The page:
The World Bank, in conjunction with the government of Ukraine, the European Commission and the UN, has put the cost of reconstruction and recovery at $411bn (£323bn) after a year of war.
That bill will only be getting higher, but as a conference in London on the reconstruction and recovery of the country begins, humanitarians and political leaders have warned that bricks and mortar are not all that is needed.
What has been pledged so far?
The EU pumped €30bn (£26bn) into Ukraine in the last year, diverting cash from energy and cohesion funds to respond to the crisis.
On Tuesday it pledged a further €50bn in loans and grants, with the UK and the US following suit with a promise of $3bn and $1.3bn respectively in financial supports.
Is it enough?
No. The World Bank’s estimate represents three times Ukraine’s GDP and the money pledged by the EU, UK and the US will be disbursed over a number of years.
The €50bn in EU money is spread out over four years. The goal is to help stabilise the country’s finances not build back blown up towns and cities.
But it will go a long way to meet Ukraine’s request for up to $40bn for the first part of a programme being dubbed a “Green Marshall plan”.
Can physical reconstruction begin?
How can you rebuild a country when it is still at war?
“You don’t know how long the war will be there, whether what you invest in will be destroyed the week after. So it’s very challenging,” Odile Renaud-Basso, the president of the European Bank for Reconstruction and Development (EBRD), told reporters in Brussels recently.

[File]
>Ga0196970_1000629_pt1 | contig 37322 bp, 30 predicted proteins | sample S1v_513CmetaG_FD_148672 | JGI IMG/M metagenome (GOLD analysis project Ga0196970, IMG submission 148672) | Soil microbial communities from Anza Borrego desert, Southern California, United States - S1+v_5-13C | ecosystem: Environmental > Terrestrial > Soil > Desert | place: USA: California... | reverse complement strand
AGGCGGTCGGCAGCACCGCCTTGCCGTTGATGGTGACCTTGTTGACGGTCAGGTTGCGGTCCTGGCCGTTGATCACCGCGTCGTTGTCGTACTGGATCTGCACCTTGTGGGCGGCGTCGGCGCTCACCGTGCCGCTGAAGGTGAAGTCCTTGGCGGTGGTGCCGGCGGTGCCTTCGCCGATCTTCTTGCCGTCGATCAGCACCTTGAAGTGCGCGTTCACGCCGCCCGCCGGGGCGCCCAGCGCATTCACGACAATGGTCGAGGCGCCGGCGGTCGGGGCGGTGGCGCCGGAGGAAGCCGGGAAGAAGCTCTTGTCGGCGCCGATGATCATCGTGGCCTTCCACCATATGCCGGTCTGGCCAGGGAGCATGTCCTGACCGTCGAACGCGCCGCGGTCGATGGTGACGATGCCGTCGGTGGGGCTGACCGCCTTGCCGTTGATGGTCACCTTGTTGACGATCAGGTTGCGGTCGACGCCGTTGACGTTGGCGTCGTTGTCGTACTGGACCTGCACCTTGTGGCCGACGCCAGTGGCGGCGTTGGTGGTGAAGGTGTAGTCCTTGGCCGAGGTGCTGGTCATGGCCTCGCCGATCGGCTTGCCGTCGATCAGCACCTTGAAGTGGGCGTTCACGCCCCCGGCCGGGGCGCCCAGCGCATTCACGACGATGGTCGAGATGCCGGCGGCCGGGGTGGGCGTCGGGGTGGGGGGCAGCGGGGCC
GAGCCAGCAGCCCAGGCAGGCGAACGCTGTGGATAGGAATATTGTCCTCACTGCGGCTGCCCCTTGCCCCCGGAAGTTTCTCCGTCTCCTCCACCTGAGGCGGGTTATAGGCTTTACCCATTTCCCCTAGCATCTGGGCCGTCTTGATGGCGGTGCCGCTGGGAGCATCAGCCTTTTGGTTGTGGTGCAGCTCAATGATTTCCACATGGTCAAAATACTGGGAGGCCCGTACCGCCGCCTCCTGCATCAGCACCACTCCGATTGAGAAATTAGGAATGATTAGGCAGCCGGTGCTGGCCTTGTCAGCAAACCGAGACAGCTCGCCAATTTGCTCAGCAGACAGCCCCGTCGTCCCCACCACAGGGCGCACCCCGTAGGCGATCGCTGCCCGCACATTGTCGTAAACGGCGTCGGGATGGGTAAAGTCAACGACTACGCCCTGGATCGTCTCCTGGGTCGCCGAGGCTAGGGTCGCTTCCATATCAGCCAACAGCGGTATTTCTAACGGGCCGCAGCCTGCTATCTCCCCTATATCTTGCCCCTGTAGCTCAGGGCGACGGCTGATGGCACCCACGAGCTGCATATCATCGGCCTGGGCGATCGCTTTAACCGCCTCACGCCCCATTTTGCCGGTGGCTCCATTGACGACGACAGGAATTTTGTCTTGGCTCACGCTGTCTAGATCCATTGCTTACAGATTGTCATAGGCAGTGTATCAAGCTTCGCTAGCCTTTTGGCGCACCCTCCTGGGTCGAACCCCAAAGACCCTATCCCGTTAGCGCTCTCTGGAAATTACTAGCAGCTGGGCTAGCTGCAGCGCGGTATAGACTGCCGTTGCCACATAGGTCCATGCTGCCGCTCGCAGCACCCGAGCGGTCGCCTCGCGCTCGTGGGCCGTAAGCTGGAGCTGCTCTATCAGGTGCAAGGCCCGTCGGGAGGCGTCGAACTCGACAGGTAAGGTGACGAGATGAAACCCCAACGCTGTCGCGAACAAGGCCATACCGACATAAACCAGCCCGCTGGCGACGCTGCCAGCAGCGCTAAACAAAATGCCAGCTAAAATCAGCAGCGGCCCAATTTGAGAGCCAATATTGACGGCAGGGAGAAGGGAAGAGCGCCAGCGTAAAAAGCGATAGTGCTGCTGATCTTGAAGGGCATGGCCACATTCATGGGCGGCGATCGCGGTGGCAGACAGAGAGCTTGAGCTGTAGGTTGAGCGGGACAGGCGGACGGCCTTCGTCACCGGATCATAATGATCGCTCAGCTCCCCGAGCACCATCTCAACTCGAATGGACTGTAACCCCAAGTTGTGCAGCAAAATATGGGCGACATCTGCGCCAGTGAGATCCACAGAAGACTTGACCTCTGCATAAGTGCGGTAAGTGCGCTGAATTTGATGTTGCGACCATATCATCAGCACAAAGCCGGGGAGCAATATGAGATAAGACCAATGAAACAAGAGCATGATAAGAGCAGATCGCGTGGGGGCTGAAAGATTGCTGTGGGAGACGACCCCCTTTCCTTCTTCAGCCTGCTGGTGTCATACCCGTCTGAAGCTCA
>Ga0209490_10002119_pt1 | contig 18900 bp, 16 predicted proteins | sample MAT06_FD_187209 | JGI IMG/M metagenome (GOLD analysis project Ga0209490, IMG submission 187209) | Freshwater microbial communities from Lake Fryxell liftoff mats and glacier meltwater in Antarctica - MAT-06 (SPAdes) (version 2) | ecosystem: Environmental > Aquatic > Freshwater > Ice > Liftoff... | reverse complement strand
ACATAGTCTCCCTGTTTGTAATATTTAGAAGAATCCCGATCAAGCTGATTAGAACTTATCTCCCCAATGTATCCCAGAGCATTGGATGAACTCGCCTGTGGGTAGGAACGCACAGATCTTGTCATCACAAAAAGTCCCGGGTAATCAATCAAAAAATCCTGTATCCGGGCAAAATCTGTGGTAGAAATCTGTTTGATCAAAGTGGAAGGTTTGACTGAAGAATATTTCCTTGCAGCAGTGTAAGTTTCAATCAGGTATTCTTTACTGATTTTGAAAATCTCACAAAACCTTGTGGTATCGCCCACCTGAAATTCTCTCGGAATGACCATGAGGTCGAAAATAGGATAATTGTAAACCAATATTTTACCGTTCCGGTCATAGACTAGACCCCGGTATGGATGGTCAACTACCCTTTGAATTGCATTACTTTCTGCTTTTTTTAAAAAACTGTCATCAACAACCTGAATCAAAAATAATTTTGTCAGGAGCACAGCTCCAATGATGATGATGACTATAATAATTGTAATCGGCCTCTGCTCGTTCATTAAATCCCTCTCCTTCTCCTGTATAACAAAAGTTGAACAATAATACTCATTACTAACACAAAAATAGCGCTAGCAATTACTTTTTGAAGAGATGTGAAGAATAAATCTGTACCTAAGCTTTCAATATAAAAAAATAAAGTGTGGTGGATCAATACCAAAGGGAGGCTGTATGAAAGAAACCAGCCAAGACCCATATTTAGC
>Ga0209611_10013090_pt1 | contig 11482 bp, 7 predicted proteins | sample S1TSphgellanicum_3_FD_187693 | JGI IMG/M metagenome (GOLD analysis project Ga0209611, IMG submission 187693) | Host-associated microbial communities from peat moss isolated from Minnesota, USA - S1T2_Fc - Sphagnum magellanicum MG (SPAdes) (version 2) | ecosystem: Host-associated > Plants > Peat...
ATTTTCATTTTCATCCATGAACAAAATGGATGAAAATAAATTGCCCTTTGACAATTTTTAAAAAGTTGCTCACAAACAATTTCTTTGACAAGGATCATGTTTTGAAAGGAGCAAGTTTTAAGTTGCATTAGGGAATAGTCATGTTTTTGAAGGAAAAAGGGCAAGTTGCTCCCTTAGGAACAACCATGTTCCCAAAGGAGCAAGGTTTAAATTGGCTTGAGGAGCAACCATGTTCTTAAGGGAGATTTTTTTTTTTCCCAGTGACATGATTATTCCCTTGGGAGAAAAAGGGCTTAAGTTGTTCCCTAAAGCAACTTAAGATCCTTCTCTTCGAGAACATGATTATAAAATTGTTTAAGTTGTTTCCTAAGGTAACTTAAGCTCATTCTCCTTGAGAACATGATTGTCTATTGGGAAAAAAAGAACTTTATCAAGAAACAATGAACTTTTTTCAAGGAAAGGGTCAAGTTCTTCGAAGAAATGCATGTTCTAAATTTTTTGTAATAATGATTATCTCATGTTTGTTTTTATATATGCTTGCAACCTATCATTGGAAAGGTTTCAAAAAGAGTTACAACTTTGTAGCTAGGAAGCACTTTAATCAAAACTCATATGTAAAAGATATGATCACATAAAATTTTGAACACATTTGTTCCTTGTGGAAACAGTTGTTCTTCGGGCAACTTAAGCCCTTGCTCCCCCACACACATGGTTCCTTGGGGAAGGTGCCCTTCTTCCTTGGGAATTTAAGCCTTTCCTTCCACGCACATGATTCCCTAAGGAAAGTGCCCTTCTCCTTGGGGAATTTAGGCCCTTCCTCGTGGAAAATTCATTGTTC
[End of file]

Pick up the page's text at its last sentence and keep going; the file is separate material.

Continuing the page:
How has the country been functioning up to now?
Contributions to Ukraine’s defence resources have dominated the headlines in terms of international support for the fight against Russia. Day to day needs have been put at €3bn a month – half of which has been paid by the EU.
Financing from the EBRD, set up in 1991 to help secure financial stability in post-cold-war central and eastern Europe, has enabled salaries of teachers, civil servants, doctors and nurses to continue to be paid.
The bank expects to invest €3bn this year and is hoping to put together guarantees that can leverage about €12-13bn in additional funding from the public and private sector.
What about the bereaved and the bombed?
Financial systems are already in place for state compensation for those whose homes have been bombed with a government app, DIAA, allowing rapid applications.
But long-term human capital is the key to recovery, Ukraine’s ambassador to the EU, Vsevolod Chentsov, said this week in Brussels, with investment not just in factories, agriculture and IT but in mental health.
A director of the Danish Red Cross, Peter Klanso, told a conference that there were an estimated 9 million people directly impacted by the war, both soldiers and civilians. He said the poor and the marginalised would be “further marginalised” if their voices were not heard. And those on the recovery leadership planning must find a way of reaching them too.
The leaders of the EU will meet next week and are expected to reiterate this point, restating the need for “psychological and psychosocial rehabilitation” alongside bricks and mortar.